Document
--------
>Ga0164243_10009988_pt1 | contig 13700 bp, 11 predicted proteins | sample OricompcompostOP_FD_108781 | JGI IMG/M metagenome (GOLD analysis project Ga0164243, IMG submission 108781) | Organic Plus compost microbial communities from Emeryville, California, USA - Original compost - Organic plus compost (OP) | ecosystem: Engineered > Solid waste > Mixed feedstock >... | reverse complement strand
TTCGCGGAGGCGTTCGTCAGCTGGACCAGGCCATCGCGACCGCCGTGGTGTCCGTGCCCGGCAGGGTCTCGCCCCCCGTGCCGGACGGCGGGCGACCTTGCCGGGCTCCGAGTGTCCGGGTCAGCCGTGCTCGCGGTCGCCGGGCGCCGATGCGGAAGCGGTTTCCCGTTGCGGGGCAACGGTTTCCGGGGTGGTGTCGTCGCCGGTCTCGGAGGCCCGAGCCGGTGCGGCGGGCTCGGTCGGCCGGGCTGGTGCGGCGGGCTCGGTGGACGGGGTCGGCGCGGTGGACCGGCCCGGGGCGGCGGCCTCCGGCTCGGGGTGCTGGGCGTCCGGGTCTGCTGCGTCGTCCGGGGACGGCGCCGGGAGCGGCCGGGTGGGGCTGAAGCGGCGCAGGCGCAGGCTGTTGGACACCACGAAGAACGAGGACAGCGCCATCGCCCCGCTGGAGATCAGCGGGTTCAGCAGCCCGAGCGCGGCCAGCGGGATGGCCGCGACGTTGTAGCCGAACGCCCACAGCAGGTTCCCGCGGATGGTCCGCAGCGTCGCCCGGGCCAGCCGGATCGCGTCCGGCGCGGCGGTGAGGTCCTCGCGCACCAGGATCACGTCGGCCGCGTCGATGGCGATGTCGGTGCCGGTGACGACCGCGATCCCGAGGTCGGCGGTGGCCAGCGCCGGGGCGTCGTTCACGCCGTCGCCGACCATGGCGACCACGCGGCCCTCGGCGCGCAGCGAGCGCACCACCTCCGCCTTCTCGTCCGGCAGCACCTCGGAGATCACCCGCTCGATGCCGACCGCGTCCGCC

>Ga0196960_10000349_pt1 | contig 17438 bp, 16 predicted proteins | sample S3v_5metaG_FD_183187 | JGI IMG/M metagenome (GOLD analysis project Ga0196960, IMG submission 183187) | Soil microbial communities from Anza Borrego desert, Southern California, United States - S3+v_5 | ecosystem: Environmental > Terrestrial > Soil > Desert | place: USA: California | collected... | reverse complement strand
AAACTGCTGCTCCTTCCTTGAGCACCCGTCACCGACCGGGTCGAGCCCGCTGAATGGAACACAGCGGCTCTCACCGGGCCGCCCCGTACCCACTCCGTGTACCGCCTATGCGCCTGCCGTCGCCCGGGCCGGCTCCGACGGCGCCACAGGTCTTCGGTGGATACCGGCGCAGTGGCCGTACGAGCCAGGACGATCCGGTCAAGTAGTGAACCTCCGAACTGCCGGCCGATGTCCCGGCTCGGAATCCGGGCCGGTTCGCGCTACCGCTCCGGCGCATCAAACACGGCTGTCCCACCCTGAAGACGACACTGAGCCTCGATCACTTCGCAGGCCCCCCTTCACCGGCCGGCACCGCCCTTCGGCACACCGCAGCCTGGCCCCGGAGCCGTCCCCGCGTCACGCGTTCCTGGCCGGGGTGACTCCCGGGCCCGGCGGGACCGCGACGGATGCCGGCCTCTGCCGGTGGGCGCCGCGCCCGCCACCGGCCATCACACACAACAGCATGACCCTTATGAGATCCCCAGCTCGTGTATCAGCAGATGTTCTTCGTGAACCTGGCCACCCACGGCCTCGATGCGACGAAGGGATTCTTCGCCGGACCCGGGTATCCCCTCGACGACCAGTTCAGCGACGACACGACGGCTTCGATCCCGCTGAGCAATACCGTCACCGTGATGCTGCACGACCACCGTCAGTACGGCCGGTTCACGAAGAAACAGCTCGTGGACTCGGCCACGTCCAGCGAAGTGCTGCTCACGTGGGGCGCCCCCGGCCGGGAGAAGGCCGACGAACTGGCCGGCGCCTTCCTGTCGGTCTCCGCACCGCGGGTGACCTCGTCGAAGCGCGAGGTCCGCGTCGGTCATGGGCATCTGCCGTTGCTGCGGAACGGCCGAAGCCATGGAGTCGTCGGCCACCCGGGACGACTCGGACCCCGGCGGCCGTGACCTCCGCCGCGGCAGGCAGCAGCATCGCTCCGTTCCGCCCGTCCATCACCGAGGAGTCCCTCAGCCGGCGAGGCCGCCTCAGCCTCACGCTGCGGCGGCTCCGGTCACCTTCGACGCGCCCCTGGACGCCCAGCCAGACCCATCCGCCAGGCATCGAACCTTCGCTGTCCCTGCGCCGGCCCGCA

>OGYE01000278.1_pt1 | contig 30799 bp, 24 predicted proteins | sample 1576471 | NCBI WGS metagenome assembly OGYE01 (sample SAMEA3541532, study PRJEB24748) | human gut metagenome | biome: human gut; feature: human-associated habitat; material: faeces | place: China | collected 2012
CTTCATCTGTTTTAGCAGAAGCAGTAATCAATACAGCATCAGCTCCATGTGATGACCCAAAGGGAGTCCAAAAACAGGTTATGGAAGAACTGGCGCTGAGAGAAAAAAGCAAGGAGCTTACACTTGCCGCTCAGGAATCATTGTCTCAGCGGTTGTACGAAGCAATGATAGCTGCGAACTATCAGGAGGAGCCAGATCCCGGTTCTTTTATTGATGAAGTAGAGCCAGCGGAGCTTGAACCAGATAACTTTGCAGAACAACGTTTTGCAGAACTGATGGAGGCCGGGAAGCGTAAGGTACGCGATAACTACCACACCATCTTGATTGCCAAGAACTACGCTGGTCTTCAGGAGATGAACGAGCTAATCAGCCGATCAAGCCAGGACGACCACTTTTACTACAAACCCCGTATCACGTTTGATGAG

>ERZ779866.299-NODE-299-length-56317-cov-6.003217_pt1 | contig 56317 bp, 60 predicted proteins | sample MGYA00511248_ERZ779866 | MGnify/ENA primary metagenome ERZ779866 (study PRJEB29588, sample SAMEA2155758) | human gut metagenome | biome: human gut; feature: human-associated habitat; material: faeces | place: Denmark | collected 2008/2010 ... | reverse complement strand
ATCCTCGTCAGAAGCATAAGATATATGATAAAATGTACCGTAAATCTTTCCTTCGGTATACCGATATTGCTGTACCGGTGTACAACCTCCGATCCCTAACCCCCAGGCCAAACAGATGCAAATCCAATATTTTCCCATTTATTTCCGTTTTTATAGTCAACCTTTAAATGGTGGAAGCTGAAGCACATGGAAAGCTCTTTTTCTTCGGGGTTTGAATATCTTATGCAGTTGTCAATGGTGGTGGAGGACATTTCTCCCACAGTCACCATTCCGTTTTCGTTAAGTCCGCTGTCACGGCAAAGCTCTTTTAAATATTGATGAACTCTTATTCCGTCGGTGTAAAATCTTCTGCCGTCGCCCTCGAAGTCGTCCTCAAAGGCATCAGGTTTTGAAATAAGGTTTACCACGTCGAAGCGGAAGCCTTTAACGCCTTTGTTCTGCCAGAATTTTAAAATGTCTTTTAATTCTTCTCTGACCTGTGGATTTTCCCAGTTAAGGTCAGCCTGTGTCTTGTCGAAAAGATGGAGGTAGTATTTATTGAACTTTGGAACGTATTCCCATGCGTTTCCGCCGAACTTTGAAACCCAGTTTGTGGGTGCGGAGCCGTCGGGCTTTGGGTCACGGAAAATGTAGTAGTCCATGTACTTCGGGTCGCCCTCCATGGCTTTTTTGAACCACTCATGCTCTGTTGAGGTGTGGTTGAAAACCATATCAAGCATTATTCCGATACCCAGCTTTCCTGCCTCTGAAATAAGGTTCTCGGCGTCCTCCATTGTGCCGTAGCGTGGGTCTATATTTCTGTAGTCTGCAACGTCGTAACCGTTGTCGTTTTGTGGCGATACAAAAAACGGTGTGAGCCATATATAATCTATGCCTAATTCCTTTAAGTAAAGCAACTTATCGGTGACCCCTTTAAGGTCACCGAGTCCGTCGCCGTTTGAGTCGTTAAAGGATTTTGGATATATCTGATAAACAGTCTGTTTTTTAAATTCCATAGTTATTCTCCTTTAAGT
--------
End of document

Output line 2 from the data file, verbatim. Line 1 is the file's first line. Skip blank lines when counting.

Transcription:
TTCGCGGAGGCGTTCGTCAGCTGGACCAGGCCATCGCGACCGCCGTGGTGTCCGTGCCCGGCAGGGTCTCGCCCCCCGTGCCGGACGGCGGGCGACCTTGCCGGGCTCCGAGTGTCCGGGTCAGCCGTGCTCGCGGTCGCCGGGCGCCGATGCGGAAGCGGTTTCCCGTTGCGGGGCAACGGTTTCCGGGGTGGTGTCGTCGCCGGTCTCGGAGGCCCGAGCCGGTGCGGCGGGCTCGGTCGGCCGGGCTGGTGCGGCGGGCTCGGTGGACGGGGTCGGCGCGGTGGACCGGCCCGGGGCGGCGGCCTCCGGCTCGGGGTGCTGGGCGTCCGGGTCTGCTGCGTCGTCCGGGGACGGCGCCGGGAGCGGCCGGGTGGGGCTGAAGCGGCGCAGGCGCAGGCTGTTGGACACCACGAAGAACGAGGACAGCGCCATCGCCCCGCTGGAGATCAGCGGGTTCAGCAGCCCGAGCGCGGCCAGCGGGATGGCCGCGACGTTGTAGCCGAACGCCCACAGCAGGTTCCCGCGGATGGTCCGCAGCGTCGCCCGGGCCAGCCGGATCGCGTCCGGCGCGGCGGTGAGGTCCTCGCGCACCAGGATCACGTCGGCCGCGTCGATGGCGATGTCGGTGCCGGTGACGACCGCGATCCCGAGGTCGGCGGTGGCCAGCGCCGGGGCGTCGTTCACGCCGTCGCCGACCATGGCGACCACGCGGCCCTCGGCGCGCAGCGAGCGCACCACCTCCGCCTTCTCGTCCGGCAGCACCTCGGAGATCACCCGCTCGATGCCGACCGCGTCCGCC